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Atmosphere and Environment

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Presentation on theme: "Atmosphere and Environment"— Presentation transcript:

1 Atmosphere and Environment
By Marina Kanakos, Leart Ulaj, Anumita Das, Patrick Blancero, and Eric Lu Period 5

2 East Asia American crops such as maize, sweet potatoes, and peanuts permitted Chinese farmers to take advantage of soils that had previously gone uncultivated in China. The introduction of new crops increased the food supply and supported further population growth. Entrepreneurial Chinese merchants ventured into lands throughout Southeast Asia—the Philippines, Borneo, Sumatra, Malaya, Thailand, and elsewhere—in search of exotic tropical products for Chinese consumers.

3 East Asia New food crops led to population growth
Changes Continuities New food crops led to population growth Japan was divided in to warring feudal estates Trade restrictions were applied due to fear of change in society with the addition of foreign ideas East Asia retained policies of isolation.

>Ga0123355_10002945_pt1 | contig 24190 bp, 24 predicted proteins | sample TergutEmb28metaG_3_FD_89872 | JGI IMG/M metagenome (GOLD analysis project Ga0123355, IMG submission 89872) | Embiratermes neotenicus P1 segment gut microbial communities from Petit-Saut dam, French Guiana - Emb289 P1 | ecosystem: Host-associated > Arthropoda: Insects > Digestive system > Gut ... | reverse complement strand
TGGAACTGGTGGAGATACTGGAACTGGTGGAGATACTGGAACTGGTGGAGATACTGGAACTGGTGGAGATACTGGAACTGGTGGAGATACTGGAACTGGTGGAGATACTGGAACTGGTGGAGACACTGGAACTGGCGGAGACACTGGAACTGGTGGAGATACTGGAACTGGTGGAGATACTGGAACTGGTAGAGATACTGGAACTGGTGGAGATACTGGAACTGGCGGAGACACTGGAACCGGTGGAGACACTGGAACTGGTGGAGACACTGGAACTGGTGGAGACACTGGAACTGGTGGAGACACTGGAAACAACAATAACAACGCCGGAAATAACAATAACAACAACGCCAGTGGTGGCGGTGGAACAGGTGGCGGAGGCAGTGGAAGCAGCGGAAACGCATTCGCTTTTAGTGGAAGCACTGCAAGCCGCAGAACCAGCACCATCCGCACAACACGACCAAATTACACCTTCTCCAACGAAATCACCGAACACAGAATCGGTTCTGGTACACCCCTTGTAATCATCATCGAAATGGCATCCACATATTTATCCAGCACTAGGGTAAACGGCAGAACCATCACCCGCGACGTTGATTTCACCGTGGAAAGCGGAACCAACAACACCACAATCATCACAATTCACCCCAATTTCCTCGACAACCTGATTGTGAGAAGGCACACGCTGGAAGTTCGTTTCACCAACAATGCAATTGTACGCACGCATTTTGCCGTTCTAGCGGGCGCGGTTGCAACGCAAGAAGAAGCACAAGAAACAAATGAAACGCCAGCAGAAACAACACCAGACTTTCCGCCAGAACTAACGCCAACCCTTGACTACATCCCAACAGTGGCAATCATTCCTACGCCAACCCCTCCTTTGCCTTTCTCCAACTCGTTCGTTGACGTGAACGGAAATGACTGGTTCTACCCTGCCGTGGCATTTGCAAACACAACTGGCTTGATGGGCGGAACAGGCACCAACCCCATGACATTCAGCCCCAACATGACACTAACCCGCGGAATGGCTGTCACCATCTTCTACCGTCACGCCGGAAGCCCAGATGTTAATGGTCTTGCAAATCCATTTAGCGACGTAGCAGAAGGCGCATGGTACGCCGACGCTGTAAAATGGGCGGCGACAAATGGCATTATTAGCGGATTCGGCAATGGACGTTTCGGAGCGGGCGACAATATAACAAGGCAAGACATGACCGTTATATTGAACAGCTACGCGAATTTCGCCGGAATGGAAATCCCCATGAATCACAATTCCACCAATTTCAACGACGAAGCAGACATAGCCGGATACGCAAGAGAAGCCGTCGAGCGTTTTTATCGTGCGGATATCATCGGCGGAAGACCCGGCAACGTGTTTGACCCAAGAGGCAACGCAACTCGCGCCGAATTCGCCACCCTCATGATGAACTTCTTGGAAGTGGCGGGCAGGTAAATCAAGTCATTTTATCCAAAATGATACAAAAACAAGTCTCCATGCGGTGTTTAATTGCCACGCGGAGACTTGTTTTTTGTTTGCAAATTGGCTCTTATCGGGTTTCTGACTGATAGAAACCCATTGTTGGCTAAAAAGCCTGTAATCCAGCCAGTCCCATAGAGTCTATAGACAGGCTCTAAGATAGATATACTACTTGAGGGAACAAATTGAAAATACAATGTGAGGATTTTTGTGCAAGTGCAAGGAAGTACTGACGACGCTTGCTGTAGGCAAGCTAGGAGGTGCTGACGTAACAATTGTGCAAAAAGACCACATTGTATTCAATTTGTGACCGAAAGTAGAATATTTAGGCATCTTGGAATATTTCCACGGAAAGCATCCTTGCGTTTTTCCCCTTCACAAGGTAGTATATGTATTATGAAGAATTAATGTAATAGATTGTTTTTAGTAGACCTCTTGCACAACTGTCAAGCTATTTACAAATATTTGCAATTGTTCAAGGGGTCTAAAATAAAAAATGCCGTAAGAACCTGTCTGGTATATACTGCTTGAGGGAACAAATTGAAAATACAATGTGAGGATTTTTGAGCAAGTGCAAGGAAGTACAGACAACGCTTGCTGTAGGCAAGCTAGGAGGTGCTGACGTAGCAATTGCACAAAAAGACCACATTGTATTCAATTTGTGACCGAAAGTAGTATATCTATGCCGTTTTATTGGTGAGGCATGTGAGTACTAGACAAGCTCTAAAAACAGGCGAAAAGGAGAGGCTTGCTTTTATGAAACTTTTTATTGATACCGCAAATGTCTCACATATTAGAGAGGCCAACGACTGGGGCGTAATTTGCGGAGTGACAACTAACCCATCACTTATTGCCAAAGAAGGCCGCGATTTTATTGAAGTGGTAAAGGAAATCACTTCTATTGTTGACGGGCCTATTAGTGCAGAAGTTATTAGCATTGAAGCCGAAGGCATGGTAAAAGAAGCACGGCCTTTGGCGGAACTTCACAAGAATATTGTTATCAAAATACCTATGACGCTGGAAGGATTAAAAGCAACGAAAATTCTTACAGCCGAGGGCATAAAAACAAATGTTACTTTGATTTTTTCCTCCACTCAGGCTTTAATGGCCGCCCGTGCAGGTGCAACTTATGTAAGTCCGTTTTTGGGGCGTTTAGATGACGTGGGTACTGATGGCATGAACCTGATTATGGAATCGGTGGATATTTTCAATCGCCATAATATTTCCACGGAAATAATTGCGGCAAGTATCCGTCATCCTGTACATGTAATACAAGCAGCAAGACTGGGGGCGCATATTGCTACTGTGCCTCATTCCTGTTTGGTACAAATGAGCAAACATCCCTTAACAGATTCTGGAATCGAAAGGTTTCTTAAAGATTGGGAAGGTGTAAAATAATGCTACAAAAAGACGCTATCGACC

4 Western Europe Spain and Portugal lacked resources and desired direct trade routes with East Asia. Columbus linked the eastern and western hemispheres. Ferdinand Magellan traveled the first circumnavigation. The people of Western Europe became involved in trans-oceanic trade. New technologies allowed the people to travel across the Mediterranean and Atlantic Oceans. Dom Henrique conquered Ceuta and the West African Coast, and established trading posts in West Africa. Vasco de Gama reached India and brought back a huge profit. He also set up a trading post in Calicut. Captain James Cook helped determine the first accurate geographical understanding of the world. He also charted Australia. The Dutch occupied South East Asia by uprooting spice plants.